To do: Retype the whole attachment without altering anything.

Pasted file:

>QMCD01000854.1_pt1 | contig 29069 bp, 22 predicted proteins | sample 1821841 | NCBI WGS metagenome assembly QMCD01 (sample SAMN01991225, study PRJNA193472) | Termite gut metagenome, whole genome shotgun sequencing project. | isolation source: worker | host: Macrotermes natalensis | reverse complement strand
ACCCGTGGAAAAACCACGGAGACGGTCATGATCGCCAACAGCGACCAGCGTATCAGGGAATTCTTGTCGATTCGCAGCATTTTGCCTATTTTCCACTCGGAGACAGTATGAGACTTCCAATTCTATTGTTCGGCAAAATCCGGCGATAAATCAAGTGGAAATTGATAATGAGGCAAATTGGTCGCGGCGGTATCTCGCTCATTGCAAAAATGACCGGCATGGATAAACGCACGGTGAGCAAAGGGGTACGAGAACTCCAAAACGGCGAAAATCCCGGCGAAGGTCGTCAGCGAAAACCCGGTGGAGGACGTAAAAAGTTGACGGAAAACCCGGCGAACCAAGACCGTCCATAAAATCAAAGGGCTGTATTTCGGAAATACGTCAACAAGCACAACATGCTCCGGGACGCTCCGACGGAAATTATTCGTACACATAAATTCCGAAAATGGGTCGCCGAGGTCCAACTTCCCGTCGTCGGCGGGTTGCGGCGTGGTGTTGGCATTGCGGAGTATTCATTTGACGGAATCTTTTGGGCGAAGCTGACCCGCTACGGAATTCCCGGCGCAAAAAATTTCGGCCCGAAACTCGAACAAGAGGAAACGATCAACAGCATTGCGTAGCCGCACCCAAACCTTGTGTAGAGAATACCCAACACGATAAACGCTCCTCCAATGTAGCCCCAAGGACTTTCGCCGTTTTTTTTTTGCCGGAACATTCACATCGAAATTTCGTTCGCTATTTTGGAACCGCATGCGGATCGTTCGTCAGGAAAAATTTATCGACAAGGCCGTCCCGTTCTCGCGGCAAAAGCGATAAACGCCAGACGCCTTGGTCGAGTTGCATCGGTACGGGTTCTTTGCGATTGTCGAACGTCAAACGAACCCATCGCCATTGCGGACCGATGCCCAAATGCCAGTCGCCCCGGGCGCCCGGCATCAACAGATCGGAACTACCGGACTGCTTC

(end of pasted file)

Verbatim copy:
>QMCD01000854.1_pt1 | contig 29069 bp, 22 predicted proteins | sample 1821841 | NCBI WGS metagenome assembly QMCD01 (sample SAMN01991225, study PRJNA193472) | Termite gut metagenome, whole genome shotgun sequencing project. | isolation source: worker | host: Macrotermes natalensis | reverse complement strand
ACCCGTGGAAAAACCACGGAGACGGTCATGATCGCCAACAGCGACCAGCGTATCAGGGAATTCTTGTCGATTCGCAGCATTTTGCCTATTTTCCACTCGGAGACAGTATGAGACTTCCAATTCTATTGTTCGGCAAAATCCGGCGATAAATCAAGTGGAAATTGATAATGAGGCAAATTGGTCGCGGCGGTATCTCGCTCATTGCAAAAATGACCGGCATGGATAAACGCACGGTGAGCAAAGGGGTACGAGAACTCCAAAACGGCGAAAATCCCGGCGAAGGTCGTCAGCGAAAACCCGGTGGAGGACGTAAAAAGTTGACGGAAAACCCGGCGAACCAAGACCGTCCATAAAATCAAAGGGCTGTATTTCGGAAATACGTCAACAAGCACAACATGCTCCGGGACGCTCCGACGGAAATTATTCGTACACATAAATTCCGAAAATGGGTCGCCGAGGTCCAACTTCCCGTCGTCGGCGGGTTGCGGCGTGGTGTTGGCATTGCGGAGTATTCATTTGACGGAATCTTTTGGGCGAAGCTGACCCGCTACGGAATTCCCGGCGCAAAAAATTTCGGCCCGAAACTCGAACAAGAGGAAACGATCAACAGCATTGCGTAGCCGCACCCAAACCTTGTGTAGAGAATACCCAACACGATAAACGCTCCTCCAATGTAGCCCCAAGGACTTTCGCCGTTTTTTTTTTGCCGGAACATTCACATCGAAATTTCGTTCGCTATTTTGGAACCGCATGCGGATCGTTCGTCAGGAAAAATTTATCGACAAGGCCGTCCCGTTCTCGCGGCAAAAGCGATAAACGCCAGACGCCTTGGTCGAGTTGCATCGGTACGGGTTCTTTGCGATTGTCGAACGTCAAACGAACCCATCGCCATTGCGGACCGATGCCCAAATGCCAGTCGCCCCGGGCGCCCGGCATCAACAGATCGGAACTACCGGACTGCTTC